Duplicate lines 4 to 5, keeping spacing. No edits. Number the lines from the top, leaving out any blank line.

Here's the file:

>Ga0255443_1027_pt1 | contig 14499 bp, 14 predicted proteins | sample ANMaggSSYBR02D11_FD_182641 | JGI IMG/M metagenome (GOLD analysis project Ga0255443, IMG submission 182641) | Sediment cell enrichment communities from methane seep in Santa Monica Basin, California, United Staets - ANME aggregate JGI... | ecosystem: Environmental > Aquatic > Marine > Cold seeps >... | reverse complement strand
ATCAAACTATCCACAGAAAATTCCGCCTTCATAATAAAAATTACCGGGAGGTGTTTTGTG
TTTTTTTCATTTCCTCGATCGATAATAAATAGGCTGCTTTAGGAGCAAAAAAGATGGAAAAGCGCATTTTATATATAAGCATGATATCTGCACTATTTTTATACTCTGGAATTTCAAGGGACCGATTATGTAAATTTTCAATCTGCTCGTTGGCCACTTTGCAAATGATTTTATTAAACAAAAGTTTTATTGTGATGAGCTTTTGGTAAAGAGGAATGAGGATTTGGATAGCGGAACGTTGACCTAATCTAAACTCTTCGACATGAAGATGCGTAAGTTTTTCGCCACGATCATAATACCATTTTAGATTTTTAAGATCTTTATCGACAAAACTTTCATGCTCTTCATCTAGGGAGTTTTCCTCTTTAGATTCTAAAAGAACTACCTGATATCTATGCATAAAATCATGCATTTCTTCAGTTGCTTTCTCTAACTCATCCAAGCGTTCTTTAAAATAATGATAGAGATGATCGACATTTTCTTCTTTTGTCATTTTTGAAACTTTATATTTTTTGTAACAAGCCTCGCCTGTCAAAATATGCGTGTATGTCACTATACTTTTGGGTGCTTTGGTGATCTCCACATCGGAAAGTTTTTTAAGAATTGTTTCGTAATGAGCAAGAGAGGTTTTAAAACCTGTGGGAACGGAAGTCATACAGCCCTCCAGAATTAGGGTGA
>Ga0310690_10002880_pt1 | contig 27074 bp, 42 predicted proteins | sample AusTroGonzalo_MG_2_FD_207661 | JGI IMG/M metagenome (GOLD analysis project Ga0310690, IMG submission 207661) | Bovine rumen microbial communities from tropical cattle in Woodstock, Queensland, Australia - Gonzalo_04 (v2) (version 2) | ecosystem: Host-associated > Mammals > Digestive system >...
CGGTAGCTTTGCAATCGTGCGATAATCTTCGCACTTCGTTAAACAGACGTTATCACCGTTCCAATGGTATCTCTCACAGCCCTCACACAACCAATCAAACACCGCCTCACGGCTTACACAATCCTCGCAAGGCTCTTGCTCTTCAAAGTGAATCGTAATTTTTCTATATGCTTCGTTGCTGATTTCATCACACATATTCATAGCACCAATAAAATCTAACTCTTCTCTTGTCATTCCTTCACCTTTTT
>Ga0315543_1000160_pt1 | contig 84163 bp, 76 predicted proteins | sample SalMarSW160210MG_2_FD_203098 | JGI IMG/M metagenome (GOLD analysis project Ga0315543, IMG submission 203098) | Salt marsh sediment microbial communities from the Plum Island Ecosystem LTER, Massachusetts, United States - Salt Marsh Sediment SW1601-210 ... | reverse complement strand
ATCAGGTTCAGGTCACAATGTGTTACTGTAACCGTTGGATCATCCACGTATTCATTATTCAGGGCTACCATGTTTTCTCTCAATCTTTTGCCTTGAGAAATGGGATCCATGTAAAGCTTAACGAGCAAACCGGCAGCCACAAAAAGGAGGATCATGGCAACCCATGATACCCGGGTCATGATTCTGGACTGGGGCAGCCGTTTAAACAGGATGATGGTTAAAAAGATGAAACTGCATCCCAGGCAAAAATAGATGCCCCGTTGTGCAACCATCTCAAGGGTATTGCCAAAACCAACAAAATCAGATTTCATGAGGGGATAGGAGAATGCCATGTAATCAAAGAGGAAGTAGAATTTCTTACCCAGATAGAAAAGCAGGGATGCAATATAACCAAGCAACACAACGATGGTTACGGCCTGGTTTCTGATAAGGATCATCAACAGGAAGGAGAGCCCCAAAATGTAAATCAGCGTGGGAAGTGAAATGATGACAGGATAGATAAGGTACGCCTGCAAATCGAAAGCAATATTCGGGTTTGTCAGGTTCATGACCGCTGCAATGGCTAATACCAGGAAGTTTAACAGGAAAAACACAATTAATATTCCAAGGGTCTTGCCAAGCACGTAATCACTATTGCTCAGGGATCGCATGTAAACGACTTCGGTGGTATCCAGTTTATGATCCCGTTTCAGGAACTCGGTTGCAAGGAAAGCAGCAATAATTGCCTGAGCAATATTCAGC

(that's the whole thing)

>Ga0310690_10002880_pt1 | contig 27074 bp, 42 predicted proteins | sample AusTroGonzalo_MG_2_FD_207661 | JGI IMG/M metagenome (GOLD analysis project Ga0310690, IMG submission 207661) | Bovine rumen microbial communities from tropical cattle in Woodstock, Queensland, Australia - Gonzalo_04 (v2) (version 2) | ecosystem: Host-associated > Mammals > Digestive system >...
CGGTAGCTTTGCAATCGTGCGATAATCTTCGCACTTCGTTAAACAGACGTTATCACCGTTCCAATGGTATCTCTCACAGCCCTCACACAACCAATCAAACACCGCCTCACGGCTTACACAATCCTCGCAAGGCTCTTGCTCTTCAAAGTGAATCGTAATTTTTCTATATGCTTCGTTGCTGATTTCATCACACATATTCATAGCACCAATAAAATCTAACTCTTCTCTTGTCATTCCTTCACCTTTTT